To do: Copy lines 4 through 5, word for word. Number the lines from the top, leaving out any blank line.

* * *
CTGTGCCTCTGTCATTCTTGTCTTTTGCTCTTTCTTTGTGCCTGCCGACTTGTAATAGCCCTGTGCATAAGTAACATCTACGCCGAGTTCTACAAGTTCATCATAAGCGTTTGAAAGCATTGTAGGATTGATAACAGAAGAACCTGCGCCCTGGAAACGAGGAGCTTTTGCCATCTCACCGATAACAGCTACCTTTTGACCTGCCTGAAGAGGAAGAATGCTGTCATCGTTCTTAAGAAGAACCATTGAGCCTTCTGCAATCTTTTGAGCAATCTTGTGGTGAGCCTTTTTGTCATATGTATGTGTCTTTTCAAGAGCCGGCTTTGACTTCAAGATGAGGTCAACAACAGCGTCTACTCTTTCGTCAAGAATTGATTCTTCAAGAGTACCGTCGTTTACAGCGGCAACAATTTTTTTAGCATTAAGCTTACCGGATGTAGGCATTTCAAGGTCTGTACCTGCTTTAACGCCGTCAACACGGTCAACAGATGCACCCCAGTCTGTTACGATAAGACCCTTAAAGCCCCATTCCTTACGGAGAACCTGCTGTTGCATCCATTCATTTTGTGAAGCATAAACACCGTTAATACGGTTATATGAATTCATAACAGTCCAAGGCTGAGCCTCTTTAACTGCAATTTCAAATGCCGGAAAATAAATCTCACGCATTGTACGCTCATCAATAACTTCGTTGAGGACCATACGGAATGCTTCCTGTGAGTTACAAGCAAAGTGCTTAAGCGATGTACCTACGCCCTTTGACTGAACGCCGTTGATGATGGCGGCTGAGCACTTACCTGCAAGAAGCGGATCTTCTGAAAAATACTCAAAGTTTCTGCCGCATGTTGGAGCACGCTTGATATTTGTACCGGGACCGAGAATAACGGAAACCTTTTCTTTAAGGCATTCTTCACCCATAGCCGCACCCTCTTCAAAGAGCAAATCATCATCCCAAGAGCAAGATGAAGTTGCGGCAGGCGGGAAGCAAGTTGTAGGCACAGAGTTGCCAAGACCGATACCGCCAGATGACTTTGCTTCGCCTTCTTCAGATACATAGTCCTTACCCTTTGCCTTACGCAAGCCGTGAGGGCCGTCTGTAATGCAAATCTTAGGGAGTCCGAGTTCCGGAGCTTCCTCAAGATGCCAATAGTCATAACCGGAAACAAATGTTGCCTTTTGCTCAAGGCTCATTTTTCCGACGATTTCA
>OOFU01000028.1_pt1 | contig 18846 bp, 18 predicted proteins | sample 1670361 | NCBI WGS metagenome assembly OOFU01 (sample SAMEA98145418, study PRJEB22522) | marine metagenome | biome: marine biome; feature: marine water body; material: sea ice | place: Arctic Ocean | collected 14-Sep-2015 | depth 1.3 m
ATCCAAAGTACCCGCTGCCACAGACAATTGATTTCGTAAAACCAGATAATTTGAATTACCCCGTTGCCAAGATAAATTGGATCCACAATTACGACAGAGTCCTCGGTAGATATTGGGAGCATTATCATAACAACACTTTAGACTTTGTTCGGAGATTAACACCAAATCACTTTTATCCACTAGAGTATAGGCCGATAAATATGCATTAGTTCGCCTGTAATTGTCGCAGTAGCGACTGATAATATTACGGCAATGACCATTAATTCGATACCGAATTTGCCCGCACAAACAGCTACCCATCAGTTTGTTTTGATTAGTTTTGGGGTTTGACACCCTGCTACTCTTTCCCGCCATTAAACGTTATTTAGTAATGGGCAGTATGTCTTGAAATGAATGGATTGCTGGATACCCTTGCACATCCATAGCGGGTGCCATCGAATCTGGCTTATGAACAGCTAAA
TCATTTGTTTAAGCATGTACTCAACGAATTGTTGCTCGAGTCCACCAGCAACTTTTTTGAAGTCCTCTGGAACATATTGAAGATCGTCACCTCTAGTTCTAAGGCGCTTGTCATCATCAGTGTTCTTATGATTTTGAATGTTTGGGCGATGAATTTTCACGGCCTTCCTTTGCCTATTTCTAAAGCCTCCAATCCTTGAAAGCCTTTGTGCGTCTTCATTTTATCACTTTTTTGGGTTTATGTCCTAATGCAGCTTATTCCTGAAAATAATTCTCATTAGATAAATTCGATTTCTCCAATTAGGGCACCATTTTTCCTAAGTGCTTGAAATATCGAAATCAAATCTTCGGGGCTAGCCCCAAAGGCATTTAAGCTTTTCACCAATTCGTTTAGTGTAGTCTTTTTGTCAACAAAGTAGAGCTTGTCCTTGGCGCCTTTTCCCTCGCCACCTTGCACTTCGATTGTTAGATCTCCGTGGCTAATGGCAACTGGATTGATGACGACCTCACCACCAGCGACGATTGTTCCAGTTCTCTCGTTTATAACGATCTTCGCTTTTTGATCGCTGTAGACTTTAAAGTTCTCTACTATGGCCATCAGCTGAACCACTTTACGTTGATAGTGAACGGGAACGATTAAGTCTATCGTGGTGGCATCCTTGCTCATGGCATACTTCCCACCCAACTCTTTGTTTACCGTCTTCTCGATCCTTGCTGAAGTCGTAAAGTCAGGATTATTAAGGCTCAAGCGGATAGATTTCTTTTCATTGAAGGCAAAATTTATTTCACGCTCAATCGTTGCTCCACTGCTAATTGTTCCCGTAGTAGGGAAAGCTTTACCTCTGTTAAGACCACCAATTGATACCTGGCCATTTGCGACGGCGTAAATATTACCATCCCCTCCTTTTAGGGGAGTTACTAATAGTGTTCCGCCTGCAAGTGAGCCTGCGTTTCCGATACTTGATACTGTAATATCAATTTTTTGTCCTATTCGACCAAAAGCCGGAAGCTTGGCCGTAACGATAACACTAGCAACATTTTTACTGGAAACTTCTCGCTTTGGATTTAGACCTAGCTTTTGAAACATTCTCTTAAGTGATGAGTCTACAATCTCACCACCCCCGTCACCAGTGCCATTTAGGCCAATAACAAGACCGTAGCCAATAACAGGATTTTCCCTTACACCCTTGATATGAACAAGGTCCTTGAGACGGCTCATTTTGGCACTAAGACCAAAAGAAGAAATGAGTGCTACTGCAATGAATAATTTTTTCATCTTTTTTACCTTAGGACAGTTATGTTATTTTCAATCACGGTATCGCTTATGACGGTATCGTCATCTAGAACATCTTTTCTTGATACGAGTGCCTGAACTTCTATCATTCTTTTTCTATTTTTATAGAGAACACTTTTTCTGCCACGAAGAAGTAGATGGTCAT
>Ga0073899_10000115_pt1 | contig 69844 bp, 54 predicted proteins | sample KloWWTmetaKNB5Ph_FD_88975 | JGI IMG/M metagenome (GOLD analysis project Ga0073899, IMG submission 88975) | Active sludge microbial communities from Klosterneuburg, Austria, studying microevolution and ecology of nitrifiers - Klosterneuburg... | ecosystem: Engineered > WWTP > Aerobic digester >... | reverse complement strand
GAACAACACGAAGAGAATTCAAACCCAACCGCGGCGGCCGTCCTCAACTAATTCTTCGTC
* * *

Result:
TCATTTGTTTAAGCATGTACTCAACGAATTGTTGCTCGAGTCCACCAGCAACTTTTTTGAAGTCCTCTGGAACATATTGAAGATCGTCACCTCTAGTTCTAAGGCGCTTGTCATCATCAGTGTTCTTATGATTTTGAATGTTTGGGCGATGAATTTTCACGGCCTTCCTTTGCCTATTTCTAAAGCCTCCAATCCTTGAAAGCCTTTGTGCGTCTTCATTTTATCACTTTTTTGGGTTTATGTCCTAATGCAGCTTATTCCTGAAAATAATTCTCATTAGATAAATTCGATTTCTCCAATTAGGGCACCATTTTTCCTAAGTGCTTGAAATATCGAAATCAAATCTTCGGGGCTAGCCCCAAAGGCATTTAAGCTTTTCACCAATTCGTTTAGTGTAGTCTTTTTGTCAACAAAGTAGAGCTTGTCCTTGGCGCCTTTTCCCTCGCCACCTTGCACTTCGATTGTTAGATCTCCGTGGCTAATGGCAACTGGATTGATGACGACCTCACCACCAGCGACGATTGTTCCAGTTCTCTCGTTTATAACGATCTTCGCTTTTTGATCGCTGTAGACTTTAAAGTTCTCTACTATGGCCATCAGCTGAACCACTTTACGTTGATAGTGAACGGGAACGATTAAGTCTATCGTGGTGGCATCCTTGCTCATGGCATACTTCCCACCCAACTCTTTGTTTACCGTCTTCTCGATCCTTGCTGAAGTCGTAAAGTCAGGATTATTAAGGCTCAAGCGGATAGATTTCTTTTCATTGAAGGCAAAATTTATTTCACGCTCAATCGTTGCTCCACTGCTAATTGTTCCCGTAGTAGGGAAAGCTTTACCTCTGTTAAGACCACCAATTGATACCTGGCCATTTGCGACGGCGTAAATATTACCATCCCCTCCTTTTAGGGGAGTTACTAATAGTGTTCCGCCTGCAAGTGAGCCTGCGTTTCCGATACTTGATACTGTAATATCAATTTTTTGTCCTATTCGACCAAAAGCCGGAAGCTTGGCCGTAACGATAACACTAGCAACATTTTTACTGGAAACTTCTCGCTTTGGATTTAGACCTAGCTTTTGAAACATTCTCTTAAGTGATGAGTCTACAATCTCACCACCCCCGTCACCAGTGCCATTTAGGCCAATAACAAGACCGTAGCCAATAACAGGATTTTCCCTTACACCCTTGATATGAACAAGGTCCTTGAGACGGCTCATTTTGGCACTAAGACCAAAAGAAGAAATGAGTGCTACTGCAATGAATAATTTTTTCATCTTTTTTACCTTAGGACAGTTATGTTATTTTCAATCACGGTATCGCTTATGACGGTATCGTCATCTAGAACATCTTTTCTTGATACGAGTGCCTGAACTTCTATCATTCTTTTTCTATTTTTATAGAGAACACTTTTTCTGCCACGAAGAAGTAGATGGTCAT
>Ga0073899_10000115_pt1 | contig 69844 bp, 54 predicted proteins | sample KloWWTmetaKNB5Ph_FD_88975 | JGI IMG/M metagenome (GOLD analysis project Ga0073899, IMG submission 88975) | Active sludge microbial communities from Klosterneuburg, Austria, studying microevolution and ecology of nitrifiers - Klosterneuburg... | ecosystem: Engineered > WWTP > Aerobic digester >... | reverse complement strand